NEW PROSTATE CANCER INFOLINK: Is more better when it comes to the number of samples taken in a prostate biopsy? Not according to new research. READ MORE>
Archive for the ‘Biopsy’ Category
Posted in Biopsy, tagged Biopsy, cancer research, catherise, catheter, catheterisation, Erectile function, impaired voiding, periprostatic nerve block, prostablog, prostate, prostate biopsy, prostate blog, PROSTATE CANCER, Saturation (20-core) prostate biopsy, Urination, URO TODAY, urology, voiding function on September 12, 2010 | Leave a Comment »
URO TODAY: Men having a biopsy for prostate cancer need to be warned that it will temporarily affect urination and may also have an impact on erectile function, a German study says. READ MORE>
Prostate biopsy causes impaired voiding (of the bladder).
Saturation (20-core) prostate biopsy and periprostatic nerve block seem to have a lasting impact on voiding function.
Erectile function is transiently affected by prostate biopsy regardless of periprostatic nerve block and the number of cores.
Patients who undergo prostate biopsy must be informed about these side effects.
Posted in Biopsy, MRI scans, PROSTATE CANCER, PROSTATE RESEARCH, tagged Biopsy, cancer research, catheter, electromagnetic needle tracking, endorectal coil MRI, improving biopsy quality control, MRI scan, needle biopsy, pre-procedure MRI, pre-procedure TRUS, prostablog, prostate, prostate blog, PROSTATE CANCER, prostate cancer screening, prostate under-sampling, transrectal ultrasonography (TRUS)-guided prostate biopsies, URO TODAY on July 24, 2010 | Leave a Comment »
URO TODAY: Knowing exactly where in the prostate a biopsy sample has come from is a problem for those diagnosing the disease, but scientists may have found a way to improve that by combining MRI scans with needle biopsy. READ MORE>
It is feasible to document the location of transrectal ultrasonography (TRUS)-guided prostate biopsies on pre-procedure MRI by fusing the pre-procedure TRUS to an endorectal coil MRI using electromagnetic needle tracking.
This procedure may be useful in documenting the location of prior biopsies, improving quality control and thereby avoiding under-sampling of the prostate, as well as directing subsequent biopsies to regions of the prostate not previously sampled.
Posted in Biopsy, PROSTATE CANCER, PROSTATE RESEARCH, PSA tests, SCREENING and DIAGNOSIS, tagged 5-Alpha reductase inhibitors, Biopsy, cancer research, catheter, Dutasteride, finasteride, fluctuating PSA levels, medical checkups, negative biopsy, prostablog, prostate, prostate blog, PROSTATE CANCER, prostate cancer screening, prostate-specific antigen, PSA, PSA test, URO TODAY on June 12, 2010 | Leave a Comment »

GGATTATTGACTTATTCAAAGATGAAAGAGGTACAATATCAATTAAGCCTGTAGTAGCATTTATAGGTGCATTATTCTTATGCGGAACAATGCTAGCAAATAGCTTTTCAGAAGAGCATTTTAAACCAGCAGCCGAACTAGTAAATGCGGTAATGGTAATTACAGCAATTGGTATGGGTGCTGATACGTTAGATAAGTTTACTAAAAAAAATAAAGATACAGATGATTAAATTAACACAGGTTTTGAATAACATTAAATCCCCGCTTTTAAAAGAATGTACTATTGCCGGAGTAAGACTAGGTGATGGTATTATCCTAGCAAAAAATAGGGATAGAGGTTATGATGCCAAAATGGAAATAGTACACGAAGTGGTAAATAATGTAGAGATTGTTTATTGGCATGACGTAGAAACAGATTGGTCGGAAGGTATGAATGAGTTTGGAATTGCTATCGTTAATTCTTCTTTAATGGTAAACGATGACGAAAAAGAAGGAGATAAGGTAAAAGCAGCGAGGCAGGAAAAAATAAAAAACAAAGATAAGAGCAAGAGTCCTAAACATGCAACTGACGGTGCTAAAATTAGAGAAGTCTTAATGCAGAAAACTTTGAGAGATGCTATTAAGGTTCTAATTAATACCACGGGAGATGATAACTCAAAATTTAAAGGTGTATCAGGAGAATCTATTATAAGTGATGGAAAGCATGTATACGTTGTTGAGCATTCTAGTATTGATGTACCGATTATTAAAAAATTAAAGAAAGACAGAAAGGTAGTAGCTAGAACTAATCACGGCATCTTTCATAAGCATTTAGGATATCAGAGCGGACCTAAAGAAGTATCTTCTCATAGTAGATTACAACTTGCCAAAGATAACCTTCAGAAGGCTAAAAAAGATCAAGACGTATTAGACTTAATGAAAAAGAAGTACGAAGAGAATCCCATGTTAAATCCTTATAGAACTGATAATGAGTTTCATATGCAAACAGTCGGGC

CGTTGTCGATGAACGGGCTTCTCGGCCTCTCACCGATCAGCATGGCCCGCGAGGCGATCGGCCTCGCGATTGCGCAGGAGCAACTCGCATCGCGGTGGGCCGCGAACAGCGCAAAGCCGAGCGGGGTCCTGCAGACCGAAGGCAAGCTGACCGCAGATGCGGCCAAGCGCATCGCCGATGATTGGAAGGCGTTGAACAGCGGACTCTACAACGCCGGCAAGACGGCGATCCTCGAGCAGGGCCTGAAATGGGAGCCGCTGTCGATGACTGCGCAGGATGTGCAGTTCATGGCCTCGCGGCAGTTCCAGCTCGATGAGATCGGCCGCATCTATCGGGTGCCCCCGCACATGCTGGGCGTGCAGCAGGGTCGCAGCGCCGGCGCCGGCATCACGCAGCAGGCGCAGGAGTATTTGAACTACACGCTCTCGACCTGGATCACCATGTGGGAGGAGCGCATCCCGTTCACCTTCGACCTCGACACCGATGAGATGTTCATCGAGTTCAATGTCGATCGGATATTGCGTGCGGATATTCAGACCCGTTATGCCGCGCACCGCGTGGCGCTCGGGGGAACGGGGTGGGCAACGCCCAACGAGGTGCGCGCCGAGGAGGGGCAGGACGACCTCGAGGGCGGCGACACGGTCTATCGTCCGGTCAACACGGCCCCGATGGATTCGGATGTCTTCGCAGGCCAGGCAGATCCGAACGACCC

Proportion of positive biopsy samples may be indicator of later success of hormone therapy for prostate cancer
Posted in Biopsy, PROSTATE CANCER, PROSTATE RESEARCH, tagged Biopsy, cancer research, catheter, Hormone therapy, positive core samples, prognosis of prostate cancer, prostablog, prostate, prostate blog, PROSTATE CANCER, prostate cancer treatments, URO TODAY on November 1, 2009 | Leave a Comment »
URO TODAY: The number of positive core samples in a biopsy for prostate cancer appears to be related to how successful hormone therapy will be later. READ MORE>
Our study of 403 patients with an overall mean follow-up of five years supports the concept of a significant association between the proportion of positive biopsy cores and the prognosis of prostate cancer treated by hormonal therapy.
‘Screening algorithm’ shown to accurately predict whether repeat biopsies for prostate cancer are needed
Posted in Biopsy, PROSTATE CANCER, PROSTATE RESEARCH, PSA tests, Screening debate, tagged Biopsy, cancer research, Dutch medical scientists, individualized screening algorithm, medical checkups, pre-biopsy information, prostablog, prostate, prostate blog, PROSTATE CANCER, prostate cancer screening, prostate-specific antigen, PSA, repeated biopsies, subsequent screening visit, suspected prostate cancer, too late, unnecessary biopsies on October 8, 2009 | Leave a Comment »
URO TODAY: Dutch medical scientists have worked out a way to use various medical information – including PSA level – to accurately calculate whether a man needs repeated biopsies for suspected prostate cancer. READ MORE>
An individualized screening algorithm using other available pre-biopsy information in addition to PSA level can result in a considerable reduction of unnecessary biopsies. Very few important prostate cancer cases – for which diagnosis at a subsequent screening visit might be too late for treatment with curative intent – would be missed.